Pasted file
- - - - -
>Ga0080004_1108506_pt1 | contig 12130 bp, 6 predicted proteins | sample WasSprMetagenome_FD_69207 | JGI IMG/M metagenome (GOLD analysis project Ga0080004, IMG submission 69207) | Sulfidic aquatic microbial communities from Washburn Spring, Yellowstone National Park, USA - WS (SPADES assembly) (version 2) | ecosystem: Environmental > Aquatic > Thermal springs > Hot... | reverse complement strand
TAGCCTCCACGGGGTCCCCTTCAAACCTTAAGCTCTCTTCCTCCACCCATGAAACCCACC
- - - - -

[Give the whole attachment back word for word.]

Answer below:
>Ga0080004_1108506_pt1 | contig 12130 bp, 6 predicted proteins | sample WasSprMetagenome_FD_69207 | JGI IMG/M metagenome (GOLD analysis project Ga0080004, IMG submission 69207) | Sulfidic aquatic microbial communities from Washburn Spring, Yellowstone National Park, USA - WS (SPADES assembly) (version 2) | ecosystem: Environmental > Aquatic > Thermal springs > Hot... | reverse complement strand
TAGCCTCCACGGGGTCCCCTTCAAACCTTAAGCTCTCTTCCTCCACCCATGAAACCCACC